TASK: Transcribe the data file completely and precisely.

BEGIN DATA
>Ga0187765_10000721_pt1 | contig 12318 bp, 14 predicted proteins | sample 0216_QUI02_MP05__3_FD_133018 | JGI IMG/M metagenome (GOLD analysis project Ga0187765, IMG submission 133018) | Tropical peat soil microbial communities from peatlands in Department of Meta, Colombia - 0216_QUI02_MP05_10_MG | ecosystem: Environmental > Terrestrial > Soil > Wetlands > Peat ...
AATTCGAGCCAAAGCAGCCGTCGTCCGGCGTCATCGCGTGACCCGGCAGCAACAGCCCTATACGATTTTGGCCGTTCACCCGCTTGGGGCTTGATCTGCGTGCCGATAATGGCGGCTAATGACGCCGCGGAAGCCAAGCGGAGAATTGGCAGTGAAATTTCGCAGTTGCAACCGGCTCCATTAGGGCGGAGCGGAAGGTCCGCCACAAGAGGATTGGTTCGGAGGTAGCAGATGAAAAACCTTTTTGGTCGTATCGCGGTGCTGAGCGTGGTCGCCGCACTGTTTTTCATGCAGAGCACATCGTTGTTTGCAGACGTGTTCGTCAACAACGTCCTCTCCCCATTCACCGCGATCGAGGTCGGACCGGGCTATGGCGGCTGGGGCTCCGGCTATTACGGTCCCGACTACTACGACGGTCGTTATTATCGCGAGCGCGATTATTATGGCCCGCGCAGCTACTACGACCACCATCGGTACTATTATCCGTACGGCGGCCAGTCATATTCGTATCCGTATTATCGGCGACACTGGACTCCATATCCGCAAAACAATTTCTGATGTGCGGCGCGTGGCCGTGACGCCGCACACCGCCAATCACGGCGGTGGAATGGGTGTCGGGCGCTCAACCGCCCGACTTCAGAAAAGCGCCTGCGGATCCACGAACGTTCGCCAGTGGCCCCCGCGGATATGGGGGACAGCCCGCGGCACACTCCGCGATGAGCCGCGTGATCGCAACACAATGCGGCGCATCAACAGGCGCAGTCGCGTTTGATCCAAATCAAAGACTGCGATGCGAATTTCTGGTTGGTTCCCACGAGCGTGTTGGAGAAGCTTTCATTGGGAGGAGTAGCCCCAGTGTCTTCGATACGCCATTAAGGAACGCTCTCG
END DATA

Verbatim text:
>Ga0187765_10000721_pt1 | contig 12318 bp, 14 predicted proteins | sample 0216_QUI02_MP05__3_FD_133018 | JGI IMG/M metagenome (GOLD analysis project Ga0187765, IMG submission 133018) | Tropical peat soil microbial communities from peatlands in Department of Meta, Colombia - 0216_QUI02_MP05_10_MG | ecosystem: Environmental > Terrestrial > Soil > Wetlands > Peat ...
AATTCGAGCCAAAGCAGCCGTCGTCCGGCGTCATCGCGTGACCCGGCAGCAACAGCCCTATACGATTTTGGCCGTTCACCCGCTTGGGGCTTGATCTGCGTGCCGATAATGGCGGCTAATGACGCCGCGGAAGCCAAGCGGAGAATTGGCAGTGAAATTTCGCAGTTGCAACCGGCTCCATTAGGGCGGAGCGGAAGGTCCGCCACAAGAGGATTGGTTCGGAGGTAGCAGATGAAAAACCTTTTTGGTCGTATCGCGGTGCTGAGCGTGGTCGCCGCACTGTTTTTCATGCAGAGCACATCGTTGTTTGCAGACGTGTTCGTCAACAACGTCCTCTCCCCATTCACCGCGATCGAGGTCGGACCGGGCTATGGCGGCTGGGGCTCCGGCTATTACGGTCCCGACTACTACGACGGTCGTTATTATCGCGAGCGCGATTATTATGGCCCGCGCAGCTACTACGACCACCATCGGTACTATTATCCGTACGGCGGCCAGTCATATTCGTATCCGTATTATCGGCGACACTGGACTCCATATCCGCAAAACAATTTCTGATGTGCGGCGCGTGGCCGTGACGCCGCACACCGCCAATCACGGCGGTGGAATGGGTGTCGGGCGCTCAACCGCCCGACTTCAGAAAAGCGCCTGCGGATCCACGAACGTTCGCCAGTGGCCCCCGCGGATATGGGGGACAGCCCGCGGCACACTCCGCGATGAGCCGCGTGATCGCAACACAATGCGGCGCATCAACAGGCGCAGTCGCGTTTGATCCAAATCAAAGACTGCGATGCGAATTTCTGGTTGGTTCCCACGAGCGTGTTGGAGAAGCTTTCATTGGGAGGAGTAGCCCCAGTGTCTTCGATACGCCATTAAGGAACGCTCTCG